WASHINGTON — With a wave of his pen, President Donald Trump signed the Space Force into being on Dec. 20.
“This is a very big and important moment,” Trump said during a Friday ceremony at Joint Base Andrews where he signed off on the fiscal 2020 defense authorization bill, which establishes the Space Force as a sixth military service under the Department of the Air Force.
“Space — there’s going to be a lot of things happening in space, because space is the world’s newest warfighting domain," he said. “America’s superiority in space is absolutely vital and we’re leading, but we’re not leading by enough, but very shortly we’ll be leading by a lot.”
Gen. John Raymond, who currently leads U.S. Space Command, will lead the Space Force as its first chief of space operations, Trump announced.
Air Force Secretary Barbara Barrett — who is dual-hatted as the civilian leader of the Space Force — said that the establishment of the Space Force marked a “historic moment” for the U.S. military, and that the Defense Department is moving forward to stand up the new service.
“There has been a planning team that has been building the phased construction of this force and the development of the force so that we have a plan at the 30, 60 and 90 … and the 120 day [mark],” she said.
Raymond characterized the signing of the defense bill as “day one” for the Space Force.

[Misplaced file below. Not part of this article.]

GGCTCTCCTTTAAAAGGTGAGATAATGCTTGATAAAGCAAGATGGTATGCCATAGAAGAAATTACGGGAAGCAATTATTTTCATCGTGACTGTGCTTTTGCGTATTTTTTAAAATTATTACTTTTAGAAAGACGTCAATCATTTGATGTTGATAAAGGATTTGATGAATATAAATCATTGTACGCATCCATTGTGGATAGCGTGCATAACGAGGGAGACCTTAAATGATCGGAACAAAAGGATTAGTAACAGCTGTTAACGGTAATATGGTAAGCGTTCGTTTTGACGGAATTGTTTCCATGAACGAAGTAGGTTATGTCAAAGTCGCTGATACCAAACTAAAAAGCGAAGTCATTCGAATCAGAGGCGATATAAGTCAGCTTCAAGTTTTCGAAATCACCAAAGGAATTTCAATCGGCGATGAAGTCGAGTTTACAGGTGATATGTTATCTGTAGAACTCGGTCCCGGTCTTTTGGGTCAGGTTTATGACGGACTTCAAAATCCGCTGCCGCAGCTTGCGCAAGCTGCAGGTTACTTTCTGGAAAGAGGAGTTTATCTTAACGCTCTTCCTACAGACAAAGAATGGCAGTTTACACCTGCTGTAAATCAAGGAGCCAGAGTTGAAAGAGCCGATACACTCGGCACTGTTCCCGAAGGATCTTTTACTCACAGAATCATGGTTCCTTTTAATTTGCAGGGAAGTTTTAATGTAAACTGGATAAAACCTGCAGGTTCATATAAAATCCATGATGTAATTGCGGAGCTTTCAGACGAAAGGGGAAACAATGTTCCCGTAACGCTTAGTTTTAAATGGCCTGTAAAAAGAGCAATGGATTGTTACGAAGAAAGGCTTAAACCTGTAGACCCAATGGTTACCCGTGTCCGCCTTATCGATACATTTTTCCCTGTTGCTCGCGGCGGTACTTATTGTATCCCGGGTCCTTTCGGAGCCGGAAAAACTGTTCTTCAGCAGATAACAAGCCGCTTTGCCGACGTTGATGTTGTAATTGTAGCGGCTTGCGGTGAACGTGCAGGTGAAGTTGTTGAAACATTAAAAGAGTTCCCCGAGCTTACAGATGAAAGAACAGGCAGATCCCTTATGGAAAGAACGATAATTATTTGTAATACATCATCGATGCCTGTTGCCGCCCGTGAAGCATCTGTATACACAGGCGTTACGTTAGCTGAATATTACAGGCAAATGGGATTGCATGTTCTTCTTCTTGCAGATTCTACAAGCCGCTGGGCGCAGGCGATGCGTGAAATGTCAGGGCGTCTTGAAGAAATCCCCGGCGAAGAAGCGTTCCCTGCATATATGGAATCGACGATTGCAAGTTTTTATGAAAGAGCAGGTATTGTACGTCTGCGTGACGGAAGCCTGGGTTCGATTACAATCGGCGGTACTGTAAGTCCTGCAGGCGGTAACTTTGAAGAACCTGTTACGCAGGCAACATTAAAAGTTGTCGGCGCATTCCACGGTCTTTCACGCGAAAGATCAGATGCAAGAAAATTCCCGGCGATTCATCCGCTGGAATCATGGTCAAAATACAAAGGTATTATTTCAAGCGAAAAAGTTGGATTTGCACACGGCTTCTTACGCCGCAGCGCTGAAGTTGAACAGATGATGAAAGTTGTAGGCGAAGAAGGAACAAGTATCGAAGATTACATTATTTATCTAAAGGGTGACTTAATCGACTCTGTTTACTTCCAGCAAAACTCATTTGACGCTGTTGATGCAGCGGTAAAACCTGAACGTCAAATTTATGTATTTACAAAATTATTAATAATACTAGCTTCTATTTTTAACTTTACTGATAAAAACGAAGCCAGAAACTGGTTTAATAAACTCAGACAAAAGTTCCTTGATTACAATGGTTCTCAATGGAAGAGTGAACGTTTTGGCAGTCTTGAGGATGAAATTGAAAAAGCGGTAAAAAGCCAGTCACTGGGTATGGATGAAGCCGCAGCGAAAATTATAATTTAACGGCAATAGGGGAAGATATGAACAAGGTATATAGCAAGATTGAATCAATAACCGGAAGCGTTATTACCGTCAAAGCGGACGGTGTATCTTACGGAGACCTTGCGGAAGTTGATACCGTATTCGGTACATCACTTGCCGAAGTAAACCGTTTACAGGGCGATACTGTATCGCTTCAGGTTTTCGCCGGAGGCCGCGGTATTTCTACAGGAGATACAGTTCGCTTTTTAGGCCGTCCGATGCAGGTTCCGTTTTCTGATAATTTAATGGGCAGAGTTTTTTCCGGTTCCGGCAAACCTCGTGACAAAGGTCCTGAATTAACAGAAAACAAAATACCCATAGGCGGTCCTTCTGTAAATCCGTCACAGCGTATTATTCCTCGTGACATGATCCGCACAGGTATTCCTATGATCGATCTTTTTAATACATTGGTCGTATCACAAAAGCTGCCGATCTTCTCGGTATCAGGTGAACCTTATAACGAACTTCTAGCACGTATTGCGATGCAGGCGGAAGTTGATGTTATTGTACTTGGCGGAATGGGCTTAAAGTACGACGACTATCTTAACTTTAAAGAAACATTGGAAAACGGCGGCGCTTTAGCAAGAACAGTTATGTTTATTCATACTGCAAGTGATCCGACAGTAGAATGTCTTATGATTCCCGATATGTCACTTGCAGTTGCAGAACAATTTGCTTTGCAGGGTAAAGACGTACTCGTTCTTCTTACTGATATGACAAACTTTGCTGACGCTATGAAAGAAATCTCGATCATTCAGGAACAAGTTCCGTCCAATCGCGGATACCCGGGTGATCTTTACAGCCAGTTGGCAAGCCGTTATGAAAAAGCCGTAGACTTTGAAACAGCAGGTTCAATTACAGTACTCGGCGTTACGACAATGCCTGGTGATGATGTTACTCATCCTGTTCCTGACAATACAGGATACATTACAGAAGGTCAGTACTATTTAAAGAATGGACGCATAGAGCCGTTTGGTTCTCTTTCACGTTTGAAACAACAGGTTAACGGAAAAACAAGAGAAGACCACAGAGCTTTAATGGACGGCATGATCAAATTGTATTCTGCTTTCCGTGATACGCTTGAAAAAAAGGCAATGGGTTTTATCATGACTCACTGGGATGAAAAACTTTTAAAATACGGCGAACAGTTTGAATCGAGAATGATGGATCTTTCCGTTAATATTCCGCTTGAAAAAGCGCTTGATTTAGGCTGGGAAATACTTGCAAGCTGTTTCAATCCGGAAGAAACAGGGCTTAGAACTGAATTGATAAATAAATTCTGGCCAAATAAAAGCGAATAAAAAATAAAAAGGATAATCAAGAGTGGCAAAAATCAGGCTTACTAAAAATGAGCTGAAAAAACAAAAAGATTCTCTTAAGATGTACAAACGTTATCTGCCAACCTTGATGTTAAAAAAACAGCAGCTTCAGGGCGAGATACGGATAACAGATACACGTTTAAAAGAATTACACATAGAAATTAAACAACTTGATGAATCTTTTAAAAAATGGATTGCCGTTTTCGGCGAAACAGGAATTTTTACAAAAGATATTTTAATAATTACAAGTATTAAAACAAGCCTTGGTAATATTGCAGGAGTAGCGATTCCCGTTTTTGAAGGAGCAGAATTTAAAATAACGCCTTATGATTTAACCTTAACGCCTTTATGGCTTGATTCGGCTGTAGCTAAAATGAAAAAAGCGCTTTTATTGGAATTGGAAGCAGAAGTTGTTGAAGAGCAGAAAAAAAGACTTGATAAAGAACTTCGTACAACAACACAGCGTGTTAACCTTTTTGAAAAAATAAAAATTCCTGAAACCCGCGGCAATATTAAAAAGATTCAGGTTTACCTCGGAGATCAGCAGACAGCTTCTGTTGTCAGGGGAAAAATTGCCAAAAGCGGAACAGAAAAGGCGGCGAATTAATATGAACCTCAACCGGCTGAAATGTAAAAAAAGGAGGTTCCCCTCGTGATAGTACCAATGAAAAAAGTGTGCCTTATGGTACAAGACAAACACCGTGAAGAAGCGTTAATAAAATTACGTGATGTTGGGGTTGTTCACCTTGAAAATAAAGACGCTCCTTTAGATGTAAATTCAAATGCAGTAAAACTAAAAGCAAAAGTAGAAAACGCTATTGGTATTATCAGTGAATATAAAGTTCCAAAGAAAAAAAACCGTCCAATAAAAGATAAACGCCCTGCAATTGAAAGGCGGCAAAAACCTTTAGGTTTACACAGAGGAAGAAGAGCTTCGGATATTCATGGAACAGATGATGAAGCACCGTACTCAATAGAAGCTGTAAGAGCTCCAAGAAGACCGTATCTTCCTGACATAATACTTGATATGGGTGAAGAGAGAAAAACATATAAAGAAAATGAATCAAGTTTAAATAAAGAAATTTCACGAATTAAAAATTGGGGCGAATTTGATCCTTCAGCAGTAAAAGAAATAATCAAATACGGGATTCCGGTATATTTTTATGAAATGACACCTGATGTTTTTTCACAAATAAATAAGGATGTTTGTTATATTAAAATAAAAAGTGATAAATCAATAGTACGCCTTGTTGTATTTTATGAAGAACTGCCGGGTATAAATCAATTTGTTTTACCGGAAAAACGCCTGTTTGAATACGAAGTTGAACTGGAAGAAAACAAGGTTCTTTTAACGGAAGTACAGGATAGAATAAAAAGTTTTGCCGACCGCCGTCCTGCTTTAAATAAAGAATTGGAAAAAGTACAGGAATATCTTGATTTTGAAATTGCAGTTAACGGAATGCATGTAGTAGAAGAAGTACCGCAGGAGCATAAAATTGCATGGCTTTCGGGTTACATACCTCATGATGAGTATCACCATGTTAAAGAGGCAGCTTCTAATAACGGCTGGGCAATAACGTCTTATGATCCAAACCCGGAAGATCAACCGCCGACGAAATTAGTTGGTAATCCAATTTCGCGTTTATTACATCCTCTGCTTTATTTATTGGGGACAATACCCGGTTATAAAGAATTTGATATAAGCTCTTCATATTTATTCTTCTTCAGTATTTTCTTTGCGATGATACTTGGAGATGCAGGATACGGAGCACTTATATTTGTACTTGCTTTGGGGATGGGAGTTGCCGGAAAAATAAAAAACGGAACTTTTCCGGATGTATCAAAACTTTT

“There are thousands and thousands of actions that are going to have to take place. Everything from what does a uniform look like, to a logo, to who is in the Space Force and who is not in the Space Force, and that work has been planned and will continue to be refined,” he said.
Air Force leaders stressed that much of the detailed planning work that will define the Space Force’s makeup and culture is still yet to be done, and that changes to its structure could occur along the way. But ahead of the president’s approval of the bill on Friday, officials spoke with reporters to lay out what is known about the new service:
Air Force Space Command is dead. Long live the Space Force. After the legislation was signed, Air Force Space Command was immediately redesignated the Space Force, and 16,000 active duty and civilian personnel from AFSPC will now be assigned to the Space Force.
But, technically speaking, there is only one person serving in the Space Force. The legislation gives Trump the authority to appoint a uniformed leader of the Space Force, known as the Chief of Space Operations. Trump tapped Raymond for that role during the ceremony.
However, the 16,000 personnel transferring from Air Force Space Command are currently still considered U.S. Air Force airmen until they decide to permanently transfer over to the Space Force.